Friday, March 10, 2017

Engaging with the Writing Process



Over the past few weeks, several advanced grad students have contacted us in the Thesis Office to check on requirements and deadlines they need to meet now that they’ve passed exams and are moving on to the thesis or dissertation.  Congratulations to all who’ve reached that point!  Heading toward completion naturally entails reengagements with the writing process, a process that involves five stages: prewriting, drafting, revising, editing, and proofreading.  Each stage deals with important but discrete sets of activities, and it’s worthwhile reviewing them.  Noting how writers move back and forth between the stages can help you set goals and prioritize tasks as you work on the different parts of your project.

Stages of the Writing Process

Prewriting:  Many activities before (and even after) you sit down with pen and paper or face keyboard and screen are parts of prewriting.  Prewriting is likely one of the longest stages of a thesis or dissertation project.  Ideas for your project likely begin to form as you take courses, complete other program requirements, and prepare for your qualifying exam(s).  For some writers, ideas have been forming over a period of many years.  As you turn to the writing project itself, prewriting involves focused idea-generating activities like listing, clustering, freewriting, and outlining.  

Drafting:  Composing with a plan.  The word plan distinguishes drafting from activities that belong to the stage before or after it.  When you’re producing text from a plan based on outlines, notes, or texts you generated while prewriting, you’re drafting.  If instead you’re staring at a blank page and don’t quite know how to move forward, you’re still in the prior stage and need to engage in prewriting activities until you can form a plan for your draft.  On the other hand, if you’ve drafted a considerable amount of planned text and feel it’s time to make changes to it, you’re progressing to the next stage.

Revising:  Literally, looking back at an accomplished draft.  But more than just looking back, revising involves rethinking and changing the “big picture” of what you’ve drafted: reorganizing sentences or paragraphs, deleting passages, or adding new content.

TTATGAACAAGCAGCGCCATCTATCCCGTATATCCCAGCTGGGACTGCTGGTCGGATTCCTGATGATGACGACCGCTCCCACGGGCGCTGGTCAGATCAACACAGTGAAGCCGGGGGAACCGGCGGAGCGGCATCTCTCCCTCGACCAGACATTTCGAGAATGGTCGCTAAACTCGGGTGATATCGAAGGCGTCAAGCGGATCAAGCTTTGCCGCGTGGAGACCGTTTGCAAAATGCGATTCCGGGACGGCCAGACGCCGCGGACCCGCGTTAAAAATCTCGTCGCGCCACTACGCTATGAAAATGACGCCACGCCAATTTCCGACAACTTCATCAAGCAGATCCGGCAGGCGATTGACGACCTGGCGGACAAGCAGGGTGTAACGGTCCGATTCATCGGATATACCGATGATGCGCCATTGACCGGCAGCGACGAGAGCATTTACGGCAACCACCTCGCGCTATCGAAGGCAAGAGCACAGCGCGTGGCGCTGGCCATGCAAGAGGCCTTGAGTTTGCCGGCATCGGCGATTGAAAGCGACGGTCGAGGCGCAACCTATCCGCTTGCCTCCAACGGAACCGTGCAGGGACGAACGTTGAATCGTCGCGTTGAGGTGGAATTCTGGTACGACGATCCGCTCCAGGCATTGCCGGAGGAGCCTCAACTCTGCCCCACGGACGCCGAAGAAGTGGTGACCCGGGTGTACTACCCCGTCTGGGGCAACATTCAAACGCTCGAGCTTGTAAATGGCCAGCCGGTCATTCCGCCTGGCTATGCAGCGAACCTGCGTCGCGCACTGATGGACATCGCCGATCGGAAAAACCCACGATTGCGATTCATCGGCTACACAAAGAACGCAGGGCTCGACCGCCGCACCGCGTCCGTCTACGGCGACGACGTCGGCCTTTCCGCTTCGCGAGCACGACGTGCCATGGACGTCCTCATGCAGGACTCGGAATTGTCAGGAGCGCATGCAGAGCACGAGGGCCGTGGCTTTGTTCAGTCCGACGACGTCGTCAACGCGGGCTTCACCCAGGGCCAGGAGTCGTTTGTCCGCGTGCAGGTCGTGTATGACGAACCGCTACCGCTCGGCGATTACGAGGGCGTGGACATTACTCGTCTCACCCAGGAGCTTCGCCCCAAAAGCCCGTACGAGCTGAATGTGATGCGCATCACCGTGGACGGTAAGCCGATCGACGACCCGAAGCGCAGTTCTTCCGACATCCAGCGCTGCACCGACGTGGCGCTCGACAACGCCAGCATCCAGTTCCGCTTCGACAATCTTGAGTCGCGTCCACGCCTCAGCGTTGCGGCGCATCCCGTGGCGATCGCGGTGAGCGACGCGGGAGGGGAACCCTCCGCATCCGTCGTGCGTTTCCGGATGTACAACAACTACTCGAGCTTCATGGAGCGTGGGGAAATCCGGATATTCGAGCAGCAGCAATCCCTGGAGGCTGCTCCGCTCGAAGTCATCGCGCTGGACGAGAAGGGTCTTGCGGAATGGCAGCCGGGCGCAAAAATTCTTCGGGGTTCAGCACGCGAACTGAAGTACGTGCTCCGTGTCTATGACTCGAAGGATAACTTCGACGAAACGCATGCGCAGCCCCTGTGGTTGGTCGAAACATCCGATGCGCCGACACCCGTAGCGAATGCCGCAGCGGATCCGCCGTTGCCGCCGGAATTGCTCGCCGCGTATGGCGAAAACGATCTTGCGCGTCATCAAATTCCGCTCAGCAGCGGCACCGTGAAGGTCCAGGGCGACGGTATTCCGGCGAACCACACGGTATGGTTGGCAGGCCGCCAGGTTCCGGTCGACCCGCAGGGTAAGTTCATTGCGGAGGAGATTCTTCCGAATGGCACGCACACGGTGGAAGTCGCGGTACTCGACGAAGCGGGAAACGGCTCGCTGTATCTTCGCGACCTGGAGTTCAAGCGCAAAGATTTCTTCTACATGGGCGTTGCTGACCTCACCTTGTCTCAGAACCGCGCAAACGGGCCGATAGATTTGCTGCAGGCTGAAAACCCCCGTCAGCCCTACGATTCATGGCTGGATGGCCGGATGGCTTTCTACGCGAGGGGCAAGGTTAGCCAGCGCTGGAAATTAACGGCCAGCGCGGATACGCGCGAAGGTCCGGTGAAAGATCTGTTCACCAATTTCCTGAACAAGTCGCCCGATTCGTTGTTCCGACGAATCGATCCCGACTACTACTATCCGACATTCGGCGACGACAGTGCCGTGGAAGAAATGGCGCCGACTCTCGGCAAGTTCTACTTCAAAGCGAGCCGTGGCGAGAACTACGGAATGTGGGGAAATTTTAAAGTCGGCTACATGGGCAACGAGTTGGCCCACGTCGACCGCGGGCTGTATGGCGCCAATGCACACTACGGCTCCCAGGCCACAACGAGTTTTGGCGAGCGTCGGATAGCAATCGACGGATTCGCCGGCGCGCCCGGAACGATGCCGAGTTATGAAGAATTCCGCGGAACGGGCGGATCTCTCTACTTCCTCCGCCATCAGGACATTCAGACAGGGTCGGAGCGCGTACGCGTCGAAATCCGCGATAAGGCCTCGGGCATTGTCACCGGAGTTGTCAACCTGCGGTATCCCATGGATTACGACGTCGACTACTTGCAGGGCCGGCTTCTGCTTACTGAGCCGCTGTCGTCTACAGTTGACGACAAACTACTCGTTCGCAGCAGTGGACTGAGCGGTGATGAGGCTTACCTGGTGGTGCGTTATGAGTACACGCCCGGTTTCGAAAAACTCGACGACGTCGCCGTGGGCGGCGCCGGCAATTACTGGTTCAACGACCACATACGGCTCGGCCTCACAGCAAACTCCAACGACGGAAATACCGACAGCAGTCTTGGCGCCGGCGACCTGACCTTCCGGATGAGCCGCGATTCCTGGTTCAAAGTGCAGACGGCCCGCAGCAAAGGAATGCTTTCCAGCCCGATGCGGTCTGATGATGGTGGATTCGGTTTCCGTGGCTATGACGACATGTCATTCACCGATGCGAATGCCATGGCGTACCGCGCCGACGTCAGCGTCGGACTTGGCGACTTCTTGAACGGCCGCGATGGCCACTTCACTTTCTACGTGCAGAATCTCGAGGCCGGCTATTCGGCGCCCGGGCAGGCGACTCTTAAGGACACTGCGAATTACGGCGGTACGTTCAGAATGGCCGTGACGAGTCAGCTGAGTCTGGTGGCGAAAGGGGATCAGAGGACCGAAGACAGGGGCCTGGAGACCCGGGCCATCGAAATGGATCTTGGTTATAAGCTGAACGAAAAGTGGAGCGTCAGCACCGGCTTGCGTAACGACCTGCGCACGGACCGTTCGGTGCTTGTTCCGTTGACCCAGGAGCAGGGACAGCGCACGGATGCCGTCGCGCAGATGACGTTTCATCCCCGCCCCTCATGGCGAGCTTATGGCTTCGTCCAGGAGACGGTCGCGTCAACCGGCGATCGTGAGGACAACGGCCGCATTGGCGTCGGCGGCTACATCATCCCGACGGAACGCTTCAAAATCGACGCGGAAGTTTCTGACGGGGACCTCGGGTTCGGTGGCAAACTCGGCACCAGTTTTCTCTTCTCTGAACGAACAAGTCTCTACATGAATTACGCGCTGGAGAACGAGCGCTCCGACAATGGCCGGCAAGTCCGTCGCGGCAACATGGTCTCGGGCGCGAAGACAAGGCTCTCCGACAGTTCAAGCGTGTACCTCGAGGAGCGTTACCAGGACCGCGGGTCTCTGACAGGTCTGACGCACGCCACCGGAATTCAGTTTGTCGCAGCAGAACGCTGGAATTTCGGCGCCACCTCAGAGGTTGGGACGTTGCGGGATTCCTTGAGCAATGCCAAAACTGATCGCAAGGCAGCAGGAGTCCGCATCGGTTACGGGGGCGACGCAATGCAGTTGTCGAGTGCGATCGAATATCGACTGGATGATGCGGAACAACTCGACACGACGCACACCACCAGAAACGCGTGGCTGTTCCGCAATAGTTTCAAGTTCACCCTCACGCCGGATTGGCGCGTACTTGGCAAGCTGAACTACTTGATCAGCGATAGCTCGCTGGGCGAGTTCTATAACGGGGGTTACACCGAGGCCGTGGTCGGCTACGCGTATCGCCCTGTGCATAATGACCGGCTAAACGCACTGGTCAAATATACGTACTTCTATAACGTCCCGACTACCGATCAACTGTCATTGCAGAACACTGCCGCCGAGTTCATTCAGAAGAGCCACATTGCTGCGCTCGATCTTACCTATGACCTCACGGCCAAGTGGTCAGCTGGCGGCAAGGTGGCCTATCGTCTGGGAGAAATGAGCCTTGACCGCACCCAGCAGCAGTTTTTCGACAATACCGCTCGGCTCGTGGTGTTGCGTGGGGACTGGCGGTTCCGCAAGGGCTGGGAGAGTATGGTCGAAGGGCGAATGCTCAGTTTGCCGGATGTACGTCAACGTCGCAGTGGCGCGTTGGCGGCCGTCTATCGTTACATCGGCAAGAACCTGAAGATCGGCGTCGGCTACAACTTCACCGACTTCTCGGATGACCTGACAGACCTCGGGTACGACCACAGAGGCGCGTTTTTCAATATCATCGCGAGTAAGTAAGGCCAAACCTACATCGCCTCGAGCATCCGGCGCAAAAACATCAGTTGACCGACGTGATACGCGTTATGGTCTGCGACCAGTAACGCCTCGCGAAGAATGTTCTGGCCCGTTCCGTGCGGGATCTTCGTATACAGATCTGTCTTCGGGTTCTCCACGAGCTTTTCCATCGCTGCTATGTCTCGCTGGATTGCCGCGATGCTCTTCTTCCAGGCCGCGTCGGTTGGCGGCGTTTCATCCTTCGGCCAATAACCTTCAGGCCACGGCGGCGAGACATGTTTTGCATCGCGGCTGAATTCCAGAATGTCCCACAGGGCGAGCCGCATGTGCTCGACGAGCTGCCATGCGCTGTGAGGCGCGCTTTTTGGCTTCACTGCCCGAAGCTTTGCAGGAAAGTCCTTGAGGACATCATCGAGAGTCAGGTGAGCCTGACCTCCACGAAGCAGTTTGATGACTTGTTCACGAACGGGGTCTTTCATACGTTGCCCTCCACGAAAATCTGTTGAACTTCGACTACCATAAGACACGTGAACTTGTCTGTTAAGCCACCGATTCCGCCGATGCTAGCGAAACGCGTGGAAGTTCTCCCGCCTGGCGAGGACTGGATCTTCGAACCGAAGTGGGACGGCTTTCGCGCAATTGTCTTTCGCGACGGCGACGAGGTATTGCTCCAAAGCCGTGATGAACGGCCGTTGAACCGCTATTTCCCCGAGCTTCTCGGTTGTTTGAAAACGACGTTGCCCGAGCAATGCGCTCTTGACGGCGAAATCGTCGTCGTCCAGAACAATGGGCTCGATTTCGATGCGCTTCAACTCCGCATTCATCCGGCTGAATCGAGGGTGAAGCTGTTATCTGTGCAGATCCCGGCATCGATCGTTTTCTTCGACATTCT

Editing:  Making changes to textual details.  The phrase textual details anchors the answer to the question “What’s the difference between revising and editing?”  But in truth, revising and editing often overlap.  The nature of the changes you’re making helps distinguish the two stages.  If you’re reordering sections of a draft, adding substantial amounts of text to it, or cutting out large portions, you’re still involved in revising.  If instead you’re more concerned with word choices or word forms, fact checking, and confirming that your in-text citations match your end references, you’re editing.
 
Proofreading:  The final stage.  Proof is a publishing term for a nearly-finished piece that needs final checking before going to the printer and out for public viewing.  Final checking involves careful, methodical, line-by-line reading and correcting of textual mistakes to ensure accurate punctuation, spelling, and formatting throughout the document.

Embrace Each Stage: Advice for All Seasons

As you progress through your project, a sound piece of broad advice to take on board: embrace each stage of the writing process in nearly equal measure.  Prewriting is needed to get you started in the right direction, and drafting is essential.  But revising, editing, and proofreading are also vital to a successful finished product and deserve plenty of attention and care.  If you seek help or guidance during any of these stages, but particularly with prewriting and drafting, remember that the University Writing Center is a fantastic resource.  If you have questions or concerns with revising, editing, or proofreading, be sure to contact us here in the Thesis Office.

Good luck in all stages, happy spring break, happy writing!     


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